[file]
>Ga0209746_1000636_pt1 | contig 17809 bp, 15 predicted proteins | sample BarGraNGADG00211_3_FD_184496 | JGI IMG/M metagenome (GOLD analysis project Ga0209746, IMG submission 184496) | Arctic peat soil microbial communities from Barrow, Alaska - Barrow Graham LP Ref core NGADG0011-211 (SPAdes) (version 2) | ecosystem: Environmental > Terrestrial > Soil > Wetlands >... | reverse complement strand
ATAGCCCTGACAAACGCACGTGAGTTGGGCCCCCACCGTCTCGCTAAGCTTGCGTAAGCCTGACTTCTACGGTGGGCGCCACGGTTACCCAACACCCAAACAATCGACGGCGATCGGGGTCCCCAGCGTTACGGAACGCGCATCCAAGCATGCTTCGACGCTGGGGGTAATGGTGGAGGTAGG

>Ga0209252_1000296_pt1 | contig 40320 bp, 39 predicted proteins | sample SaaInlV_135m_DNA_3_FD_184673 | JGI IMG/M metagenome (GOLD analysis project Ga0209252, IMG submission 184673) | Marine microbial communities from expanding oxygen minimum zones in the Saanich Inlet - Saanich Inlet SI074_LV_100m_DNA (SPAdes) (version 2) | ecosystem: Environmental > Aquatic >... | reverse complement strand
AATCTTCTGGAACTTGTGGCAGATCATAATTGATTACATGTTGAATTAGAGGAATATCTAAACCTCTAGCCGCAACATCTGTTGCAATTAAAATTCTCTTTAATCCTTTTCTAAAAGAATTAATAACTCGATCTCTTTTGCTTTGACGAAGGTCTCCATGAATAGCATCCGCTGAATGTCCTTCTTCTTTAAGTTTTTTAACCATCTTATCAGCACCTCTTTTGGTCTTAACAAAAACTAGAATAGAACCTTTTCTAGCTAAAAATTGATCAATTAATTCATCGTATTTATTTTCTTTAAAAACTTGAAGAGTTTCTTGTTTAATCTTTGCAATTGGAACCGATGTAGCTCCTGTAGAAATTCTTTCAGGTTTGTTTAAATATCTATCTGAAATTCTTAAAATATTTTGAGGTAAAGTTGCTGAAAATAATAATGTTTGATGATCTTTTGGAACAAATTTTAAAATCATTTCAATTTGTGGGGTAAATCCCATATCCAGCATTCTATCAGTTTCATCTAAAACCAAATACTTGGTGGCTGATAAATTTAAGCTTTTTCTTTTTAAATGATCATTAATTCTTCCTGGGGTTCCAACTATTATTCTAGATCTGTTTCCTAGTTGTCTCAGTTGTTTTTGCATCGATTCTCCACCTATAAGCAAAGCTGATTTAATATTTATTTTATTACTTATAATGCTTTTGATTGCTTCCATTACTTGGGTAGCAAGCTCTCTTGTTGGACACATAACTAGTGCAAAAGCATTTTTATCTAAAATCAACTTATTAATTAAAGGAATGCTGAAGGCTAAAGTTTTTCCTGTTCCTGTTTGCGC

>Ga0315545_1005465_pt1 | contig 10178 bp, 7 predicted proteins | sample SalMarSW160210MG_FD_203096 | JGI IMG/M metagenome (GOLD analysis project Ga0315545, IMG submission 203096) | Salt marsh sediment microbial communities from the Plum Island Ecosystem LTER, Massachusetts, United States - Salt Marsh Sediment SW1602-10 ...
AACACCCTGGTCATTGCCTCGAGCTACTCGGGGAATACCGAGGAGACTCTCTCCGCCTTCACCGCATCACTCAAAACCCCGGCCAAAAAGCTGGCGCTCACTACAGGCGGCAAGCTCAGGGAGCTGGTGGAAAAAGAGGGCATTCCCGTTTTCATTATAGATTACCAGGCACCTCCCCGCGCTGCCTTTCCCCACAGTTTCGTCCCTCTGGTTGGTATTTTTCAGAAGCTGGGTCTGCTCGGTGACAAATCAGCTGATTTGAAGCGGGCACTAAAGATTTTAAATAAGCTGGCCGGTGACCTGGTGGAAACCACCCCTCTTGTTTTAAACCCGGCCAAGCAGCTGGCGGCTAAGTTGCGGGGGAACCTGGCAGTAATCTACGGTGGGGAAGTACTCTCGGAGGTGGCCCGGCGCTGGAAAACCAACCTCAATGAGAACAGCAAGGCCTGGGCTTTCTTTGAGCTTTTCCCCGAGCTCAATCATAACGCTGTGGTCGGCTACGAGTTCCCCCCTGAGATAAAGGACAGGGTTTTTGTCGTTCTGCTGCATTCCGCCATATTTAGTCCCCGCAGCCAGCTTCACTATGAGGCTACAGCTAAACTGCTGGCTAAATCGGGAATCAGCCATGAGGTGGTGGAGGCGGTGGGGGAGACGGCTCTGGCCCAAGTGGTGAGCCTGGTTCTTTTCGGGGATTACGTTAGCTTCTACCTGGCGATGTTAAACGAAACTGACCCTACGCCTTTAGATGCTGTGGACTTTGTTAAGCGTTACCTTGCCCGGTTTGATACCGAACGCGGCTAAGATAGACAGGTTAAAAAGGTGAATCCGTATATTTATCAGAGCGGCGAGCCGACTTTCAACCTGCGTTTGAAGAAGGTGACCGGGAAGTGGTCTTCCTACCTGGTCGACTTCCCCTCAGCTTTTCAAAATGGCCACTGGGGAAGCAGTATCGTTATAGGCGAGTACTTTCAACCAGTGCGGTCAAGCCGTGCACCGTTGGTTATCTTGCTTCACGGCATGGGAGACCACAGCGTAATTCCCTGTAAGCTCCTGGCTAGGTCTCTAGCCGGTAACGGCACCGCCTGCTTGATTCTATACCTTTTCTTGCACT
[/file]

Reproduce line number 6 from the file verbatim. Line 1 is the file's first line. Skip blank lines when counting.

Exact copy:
AACACCCTGGTCATTGCCTCGAGCTACTCGGGGAATACCGAGGAGACTCTCTCCGCCTTCACCGCATCACTCAAAACCCCGGCCAAAAAGCTGGCGCTCACTACAGGCGGCAAGCTCAGGGAGCTGGTGGAAAAAGAGGGCATTCCCGTTTTCATTATAGATTACCAGGCACCTCCCCGCGCTGCCTTTCCCCACAGTTTCGTCCCTCTGGTTGGTATTTTTCAGAAGCTGGGTCTGCTCGGTGACAAATCAGCTGATTTGAAGCGGGCACTAAAGATTTTAAATAAGCTGGCCGGTGACCTGGTGGAAACCACCCCTCTTGTTTTAAACCCGGCCAAGCAGCTGGCGGCTAAGTTGCGGGGGAACCTGGCAGTAATCTACGGTGGGGAAGTACTCTCGGAGGTGGCCCGGCGCTGGAAAACCAACCTCAATGAGAACAGCAAGGCCTGGGCTTTCTTTGAGCTTTTCCCCGAGCTCAATCATAACGCTGTGGTCGGCTACGAGTTCCCCCCTGAGATAAAGGACAGGGTTTTTGTCGTTCTGCTGCATTCCGCCATATTTAGTCCCCGCAGCCAGCTTCACTATGAGGCTACAGCTAAACTGCTGGCTAAATCGGGAATCAGCCATGAGGTGGTGGAGGCGGTGGGGGAGACGGCTCTGGCCCAAGTGGTGAGCCTGGTTCTTTTCGGGGATTACGTTAGCTTCTACCTGGCGATGTTAAACGAAACTGACCCTACGCCTTTAGATGCTGTGGACTTTGTTAAGCGTTACCTTGCCCGGTTTGATACCGAACGCGGCTAAGATAGACAGGTTAAAAAGGTGAATCCGTATATTTATCAGAGCGGCGAGCCGACTTTCAACCTGCGTTTGAAGAAGGTGACCGGGAAGTGGTCTTCCTACCTGGTCGACTTCCCCTCAGCTTTTCAAAATGGCCACTGGGGAAGCAGTATCGTTATAGGCGAGTACTTTCAACCAGTGCGGTCAAGCCGTGCACCGTTGGTTATCTTGCTTCACGGCATGGGAGACCACAGCGTAATTCCCTGTAAGCTCCTGGCTAGGTCTCTAGCCGGTAACGGCACCGCCTGCTTGATTCTATACCTTTTCTTGCACT